Magnavox seemed ready to pull the plug on Odyssey² again – a decision that did not sit well with Intel, which made money from the sale of silicon chips for use in Odyssey² products. Ed Averett, a programmer at Intel, convinced Intel and Magnavox that there was a market for Odyssey² video games and that he could design them. From 1978 until about 1981, Averett designed games that would routinely sell out, convincing Magnavox and Philips to keep Odyssey² in production despite themselves. In all, Averett designed 24 Odyssey² games, roughly half of the original library. Sam Overton designed several of the rest. Truly, Odyssey² fans owe a lot to these two men! 28, 31, 32
RoSHa is the nickname of Robert S. Harris, the programmer of Killer Bees (notice his initials). Harris titled the bee-zapping "RoSHa Ray" after his nickname. A reference to RoSHa also appears in the ColecoVision game War Room, which Harris designed.
Sam Overton was an Odyssey² hardware engineer, as well as the first Odyssey² game programmer. He designed the first six games for the system in 1977 and 1978. He then left Magnavox, but returned in 1981. Overton's games include Sid the Spellbinder and most of the Odyssey² sports titles.31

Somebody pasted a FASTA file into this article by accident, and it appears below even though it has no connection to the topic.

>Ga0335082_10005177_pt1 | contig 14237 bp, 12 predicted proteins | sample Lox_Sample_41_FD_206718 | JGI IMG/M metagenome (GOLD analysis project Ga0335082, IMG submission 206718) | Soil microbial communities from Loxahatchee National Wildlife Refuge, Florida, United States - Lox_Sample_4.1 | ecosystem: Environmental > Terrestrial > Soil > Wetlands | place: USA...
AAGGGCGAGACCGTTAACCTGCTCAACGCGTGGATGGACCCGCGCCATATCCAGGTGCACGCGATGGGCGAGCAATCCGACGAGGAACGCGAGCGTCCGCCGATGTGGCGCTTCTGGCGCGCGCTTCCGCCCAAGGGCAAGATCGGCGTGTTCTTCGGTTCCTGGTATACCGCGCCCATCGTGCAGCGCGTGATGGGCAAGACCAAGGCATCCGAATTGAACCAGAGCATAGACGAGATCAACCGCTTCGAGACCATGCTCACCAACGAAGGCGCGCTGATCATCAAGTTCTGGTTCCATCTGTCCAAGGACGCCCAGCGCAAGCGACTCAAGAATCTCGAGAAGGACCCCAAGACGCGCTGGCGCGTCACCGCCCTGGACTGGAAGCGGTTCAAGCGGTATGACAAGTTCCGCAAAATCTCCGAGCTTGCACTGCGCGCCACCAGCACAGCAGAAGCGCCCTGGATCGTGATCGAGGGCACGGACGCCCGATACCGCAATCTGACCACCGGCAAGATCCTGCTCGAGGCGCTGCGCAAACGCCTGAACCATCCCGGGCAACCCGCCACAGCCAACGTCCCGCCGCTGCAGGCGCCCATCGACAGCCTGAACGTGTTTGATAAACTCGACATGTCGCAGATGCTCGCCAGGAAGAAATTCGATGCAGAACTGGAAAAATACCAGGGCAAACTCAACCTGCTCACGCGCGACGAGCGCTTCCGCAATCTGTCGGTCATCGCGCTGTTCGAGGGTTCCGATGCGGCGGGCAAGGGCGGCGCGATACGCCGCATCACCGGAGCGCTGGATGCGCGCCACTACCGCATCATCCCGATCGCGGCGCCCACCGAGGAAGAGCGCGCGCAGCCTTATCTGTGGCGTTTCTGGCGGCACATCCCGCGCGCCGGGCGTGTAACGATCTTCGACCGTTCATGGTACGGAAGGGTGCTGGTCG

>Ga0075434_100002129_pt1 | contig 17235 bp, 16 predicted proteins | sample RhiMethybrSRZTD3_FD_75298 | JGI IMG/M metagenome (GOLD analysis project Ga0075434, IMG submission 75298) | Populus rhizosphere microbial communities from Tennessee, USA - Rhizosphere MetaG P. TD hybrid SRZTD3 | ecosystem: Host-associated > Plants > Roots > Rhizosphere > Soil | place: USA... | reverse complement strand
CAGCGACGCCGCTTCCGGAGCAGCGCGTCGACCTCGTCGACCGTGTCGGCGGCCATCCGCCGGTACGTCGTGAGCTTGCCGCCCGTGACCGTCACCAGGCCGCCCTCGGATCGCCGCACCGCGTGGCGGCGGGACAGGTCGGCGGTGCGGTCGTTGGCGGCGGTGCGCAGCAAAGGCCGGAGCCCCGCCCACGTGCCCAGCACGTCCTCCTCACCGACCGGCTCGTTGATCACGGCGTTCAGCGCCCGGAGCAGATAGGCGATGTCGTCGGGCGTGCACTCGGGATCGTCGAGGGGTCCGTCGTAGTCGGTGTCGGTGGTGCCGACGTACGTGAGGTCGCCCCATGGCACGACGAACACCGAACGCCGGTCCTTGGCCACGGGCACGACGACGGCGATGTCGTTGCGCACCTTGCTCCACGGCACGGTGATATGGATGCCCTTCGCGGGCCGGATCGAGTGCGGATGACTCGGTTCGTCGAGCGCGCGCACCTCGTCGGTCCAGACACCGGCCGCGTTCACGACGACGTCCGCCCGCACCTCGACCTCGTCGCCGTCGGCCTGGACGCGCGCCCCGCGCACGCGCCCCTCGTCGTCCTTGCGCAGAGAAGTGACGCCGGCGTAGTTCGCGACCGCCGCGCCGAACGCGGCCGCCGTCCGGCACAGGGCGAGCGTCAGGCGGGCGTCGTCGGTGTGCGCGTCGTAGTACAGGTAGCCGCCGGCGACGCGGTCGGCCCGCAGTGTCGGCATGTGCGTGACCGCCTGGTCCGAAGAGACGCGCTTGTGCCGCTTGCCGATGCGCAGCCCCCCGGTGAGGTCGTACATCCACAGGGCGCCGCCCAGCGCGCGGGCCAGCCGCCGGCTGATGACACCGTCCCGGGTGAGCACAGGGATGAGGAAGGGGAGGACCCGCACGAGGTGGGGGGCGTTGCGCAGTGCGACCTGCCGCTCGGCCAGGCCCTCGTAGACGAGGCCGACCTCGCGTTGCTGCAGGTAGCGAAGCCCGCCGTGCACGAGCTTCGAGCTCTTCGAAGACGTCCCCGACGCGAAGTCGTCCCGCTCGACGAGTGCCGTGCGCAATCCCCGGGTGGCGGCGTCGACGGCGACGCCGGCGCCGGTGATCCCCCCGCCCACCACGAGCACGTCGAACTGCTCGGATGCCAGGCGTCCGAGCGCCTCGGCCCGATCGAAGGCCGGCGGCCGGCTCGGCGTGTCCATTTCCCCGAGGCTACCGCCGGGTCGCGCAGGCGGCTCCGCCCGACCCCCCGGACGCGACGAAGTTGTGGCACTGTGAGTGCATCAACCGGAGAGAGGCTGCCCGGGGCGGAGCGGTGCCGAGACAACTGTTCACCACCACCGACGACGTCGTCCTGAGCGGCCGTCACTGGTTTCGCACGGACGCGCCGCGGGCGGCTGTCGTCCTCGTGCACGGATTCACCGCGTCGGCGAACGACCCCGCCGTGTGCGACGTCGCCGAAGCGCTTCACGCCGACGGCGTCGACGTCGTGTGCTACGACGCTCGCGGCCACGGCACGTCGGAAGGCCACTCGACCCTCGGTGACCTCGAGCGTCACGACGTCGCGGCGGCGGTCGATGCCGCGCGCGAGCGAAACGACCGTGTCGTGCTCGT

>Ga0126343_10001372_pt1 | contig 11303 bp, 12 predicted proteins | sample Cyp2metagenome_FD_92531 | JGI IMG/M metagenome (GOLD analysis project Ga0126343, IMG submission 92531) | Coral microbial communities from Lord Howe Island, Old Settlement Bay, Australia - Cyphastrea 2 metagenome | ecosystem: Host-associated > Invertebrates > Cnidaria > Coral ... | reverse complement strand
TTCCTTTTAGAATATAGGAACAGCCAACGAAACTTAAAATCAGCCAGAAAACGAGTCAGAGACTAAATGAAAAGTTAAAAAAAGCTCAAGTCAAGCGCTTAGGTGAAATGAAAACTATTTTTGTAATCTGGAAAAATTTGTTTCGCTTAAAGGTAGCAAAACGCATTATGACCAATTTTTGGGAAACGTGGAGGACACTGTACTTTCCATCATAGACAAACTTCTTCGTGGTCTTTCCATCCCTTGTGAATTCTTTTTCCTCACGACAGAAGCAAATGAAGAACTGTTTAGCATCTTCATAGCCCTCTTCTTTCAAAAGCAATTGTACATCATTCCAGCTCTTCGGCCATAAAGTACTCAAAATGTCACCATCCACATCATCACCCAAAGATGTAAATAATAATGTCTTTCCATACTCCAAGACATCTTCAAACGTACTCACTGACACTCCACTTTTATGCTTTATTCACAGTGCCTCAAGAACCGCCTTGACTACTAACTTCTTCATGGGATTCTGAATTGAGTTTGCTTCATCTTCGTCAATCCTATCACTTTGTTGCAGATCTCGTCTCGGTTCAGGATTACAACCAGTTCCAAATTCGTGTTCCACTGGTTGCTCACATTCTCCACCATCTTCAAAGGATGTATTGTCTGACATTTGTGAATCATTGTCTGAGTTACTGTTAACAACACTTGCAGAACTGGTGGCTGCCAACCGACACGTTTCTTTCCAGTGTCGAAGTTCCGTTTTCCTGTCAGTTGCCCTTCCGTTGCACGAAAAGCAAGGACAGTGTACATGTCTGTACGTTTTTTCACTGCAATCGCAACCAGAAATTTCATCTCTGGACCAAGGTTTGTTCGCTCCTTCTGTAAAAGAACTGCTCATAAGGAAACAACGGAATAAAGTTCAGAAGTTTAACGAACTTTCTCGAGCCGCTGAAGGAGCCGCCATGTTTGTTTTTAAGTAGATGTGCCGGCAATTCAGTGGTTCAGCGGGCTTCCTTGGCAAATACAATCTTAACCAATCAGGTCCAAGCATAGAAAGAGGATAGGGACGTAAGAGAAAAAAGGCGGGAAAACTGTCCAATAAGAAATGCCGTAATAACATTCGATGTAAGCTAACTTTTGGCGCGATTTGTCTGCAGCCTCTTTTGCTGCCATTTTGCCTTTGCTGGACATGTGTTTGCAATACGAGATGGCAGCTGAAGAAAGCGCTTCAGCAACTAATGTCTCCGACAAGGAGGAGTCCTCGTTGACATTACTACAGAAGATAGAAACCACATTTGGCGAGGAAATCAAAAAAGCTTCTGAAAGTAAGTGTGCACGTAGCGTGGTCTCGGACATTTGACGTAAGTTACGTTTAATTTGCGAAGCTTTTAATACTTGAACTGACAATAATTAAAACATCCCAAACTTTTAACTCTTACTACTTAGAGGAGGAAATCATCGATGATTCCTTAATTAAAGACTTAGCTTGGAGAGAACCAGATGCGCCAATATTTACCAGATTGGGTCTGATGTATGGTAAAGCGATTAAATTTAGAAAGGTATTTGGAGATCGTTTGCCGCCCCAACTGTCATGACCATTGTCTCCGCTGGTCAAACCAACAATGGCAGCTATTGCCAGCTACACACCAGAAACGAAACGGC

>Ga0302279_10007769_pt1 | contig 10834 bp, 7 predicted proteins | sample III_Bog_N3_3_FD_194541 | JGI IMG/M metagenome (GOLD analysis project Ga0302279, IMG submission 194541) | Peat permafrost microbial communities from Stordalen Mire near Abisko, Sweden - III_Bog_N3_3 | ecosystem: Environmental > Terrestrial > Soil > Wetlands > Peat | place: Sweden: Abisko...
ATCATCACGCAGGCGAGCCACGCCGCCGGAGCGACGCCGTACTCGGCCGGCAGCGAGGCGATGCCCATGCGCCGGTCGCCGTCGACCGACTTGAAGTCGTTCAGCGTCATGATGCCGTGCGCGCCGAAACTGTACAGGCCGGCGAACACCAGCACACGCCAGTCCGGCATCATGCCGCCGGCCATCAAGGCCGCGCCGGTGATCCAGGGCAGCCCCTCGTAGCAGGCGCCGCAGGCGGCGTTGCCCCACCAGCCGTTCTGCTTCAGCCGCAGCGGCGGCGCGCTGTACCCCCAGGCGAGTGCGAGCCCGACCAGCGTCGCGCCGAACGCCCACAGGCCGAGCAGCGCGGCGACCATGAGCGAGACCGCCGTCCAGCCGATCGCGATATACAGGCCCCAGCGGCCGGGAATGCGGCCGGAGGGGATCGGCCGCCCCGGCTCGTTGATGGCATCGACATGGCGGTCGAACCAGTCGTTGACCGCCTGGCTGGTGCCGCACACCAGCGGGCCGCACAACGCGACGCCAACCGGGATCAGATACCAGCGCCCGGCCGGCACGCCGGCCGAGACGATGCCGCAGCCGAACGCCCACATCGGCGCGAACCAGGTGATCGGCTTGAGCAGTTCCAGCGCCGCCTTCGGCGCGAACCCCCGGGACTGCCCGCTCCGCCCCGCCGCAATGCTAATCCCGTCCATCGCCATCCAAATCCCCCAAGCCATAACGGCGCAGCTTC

Ed Averett worked at Intel as a programmer and sales representative. When Magnavox was ready to pull the plug on Odyssey² in 1978, Averett convinced them that there was a market for video games – while convincing Intel that they could sell more silicon if they allowed him to program Odyssey² games. Averett developed 24 Odyssey² games, nearly half of its original library. His favorite Odyssey² game is K.C. Munchkin.32
Linda Averett, a computer scientist and Ed's wife, was credited as a designer for Attack of the Timelord in an issue of Odyssey² Adventure magazine. Reportedly, she didn't actually have anything to do with the game but Ed gave her credit anyway – a nice gesture, but one she didn't appreciate. Apparently Linda did not want credit for something she didn't do.32
Robert S. "RoSHa" Harris worked with Sam Overton at Milton Bradley, and came to Magnavox shortly after Overton returned in 1981. Harris designed Killer Bees and Nimble Numbers Ned, and began work on Clean Up Yer Act, a game that was never completed. Harris also programmed the ColecoVision game War Room, the only game that Philips released for a non-Odyssey system.28
Jim Butler was another Milton Bradley programmer who followed Sam Overton to Magnavox in 1981. He programmed P.T. Barnum's Acrobats and Turtles.28
Robert L. Cheezem was a programmer at Magnavox who worked under Sam Overton. He programmed Smithereens and Type & Tell.42
Dave Johnson was the programmer at Imagic who ported Demon Attack to the Odyssey².33